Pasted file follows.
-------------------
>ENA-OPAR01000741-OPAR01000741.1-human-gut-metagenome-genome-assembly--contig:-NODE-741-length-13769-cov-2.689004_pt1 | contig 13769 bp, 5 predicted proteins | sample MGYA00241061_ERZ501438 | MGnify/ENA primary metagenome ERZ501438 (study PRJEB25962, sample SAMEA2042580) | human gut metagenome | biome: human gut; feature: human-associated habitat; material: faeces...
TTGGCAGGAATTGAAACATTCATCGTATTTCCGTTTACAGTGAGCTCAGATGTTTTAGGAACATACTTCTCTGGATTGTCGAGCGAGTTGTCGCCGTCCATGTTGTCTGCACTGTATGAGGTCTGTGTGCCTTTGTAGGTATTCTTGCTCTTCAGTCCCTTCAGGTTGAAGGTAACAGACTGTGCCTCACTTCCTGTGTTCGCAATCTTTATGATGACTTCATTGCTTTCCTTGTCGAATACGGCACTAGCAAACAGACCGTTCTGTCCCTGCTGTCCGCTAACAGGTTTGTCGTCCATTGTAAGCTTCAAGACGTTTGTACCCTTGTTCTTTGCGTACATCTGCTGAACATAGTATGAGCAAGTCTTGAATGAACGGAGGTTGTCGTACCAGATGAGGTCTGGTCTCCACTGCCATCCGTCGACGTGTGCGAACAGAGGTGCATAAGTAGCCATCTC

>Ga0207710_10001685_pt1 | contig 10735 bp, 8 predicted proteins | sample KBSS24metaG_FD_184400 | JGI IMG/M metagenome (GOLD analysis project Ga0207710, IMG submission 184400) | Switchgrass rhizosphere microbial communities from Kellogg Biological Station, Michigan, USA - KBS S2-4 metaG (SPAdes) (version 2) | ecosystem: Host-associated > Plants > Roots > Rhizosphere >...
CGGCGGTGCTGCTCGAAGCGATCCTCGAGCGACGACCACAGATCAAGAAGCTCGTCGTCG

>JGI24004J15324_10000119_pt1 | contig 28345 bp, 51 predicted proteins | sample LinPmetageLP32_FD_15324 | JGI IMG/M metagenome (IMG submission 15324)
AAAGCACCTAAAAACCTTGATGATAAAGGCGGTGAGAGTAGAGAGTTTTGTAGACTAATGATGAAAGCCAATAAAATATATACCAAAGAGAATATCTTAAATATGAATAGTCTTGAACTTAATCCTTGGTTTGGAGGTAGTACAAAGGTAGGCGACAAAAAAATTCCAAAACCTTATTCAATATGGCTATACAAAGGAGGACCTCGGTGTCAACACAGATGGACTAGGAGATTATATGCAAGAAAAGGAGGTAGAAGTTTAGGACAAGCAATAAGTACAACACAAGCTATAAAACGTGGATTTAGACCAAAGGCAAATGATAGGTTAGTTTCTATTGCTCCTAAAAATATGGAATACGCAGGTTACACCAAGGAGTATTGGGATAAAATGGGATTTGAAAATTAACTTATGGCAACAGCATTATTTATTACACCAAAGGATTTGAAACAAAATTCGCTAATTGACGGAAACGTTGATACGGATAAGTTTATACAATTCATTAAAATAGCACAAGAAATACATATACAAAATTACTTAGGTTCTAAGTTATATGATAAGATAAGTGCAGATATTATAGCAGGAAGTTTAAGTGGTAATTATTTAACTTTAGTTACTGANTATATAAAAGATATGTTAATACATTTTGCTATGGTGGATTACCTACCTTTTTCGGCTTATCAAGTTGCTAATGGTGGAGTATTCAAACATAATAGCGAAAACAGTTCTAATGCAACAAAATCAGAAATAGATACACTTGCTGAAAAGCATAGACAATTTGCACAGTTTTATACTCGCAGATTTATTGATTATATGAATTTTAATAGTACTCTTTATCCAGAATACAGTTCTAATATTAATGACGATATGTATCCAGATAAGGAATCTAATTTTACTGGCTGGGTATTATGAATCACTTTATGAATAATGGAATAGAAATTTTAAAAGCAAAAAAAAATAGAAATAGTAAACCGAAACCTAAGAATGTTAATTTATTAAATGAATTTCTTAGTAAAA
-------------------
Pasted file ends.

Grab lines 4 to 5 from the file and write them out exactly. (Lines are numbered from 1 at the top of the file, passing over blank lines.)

CGGCGGTGCTGCTCGAAGCGATCCTCGAGCGACGACCACAGATCAAGAAGCTCGTCGTCG

>JGI24004J15324_10000119_pt1 | contig 28345 bp, 51 predicted proteins | sample LinPmetageLP32_FD_15324 | JGI IMG/M metagenome (IMG submission 15324)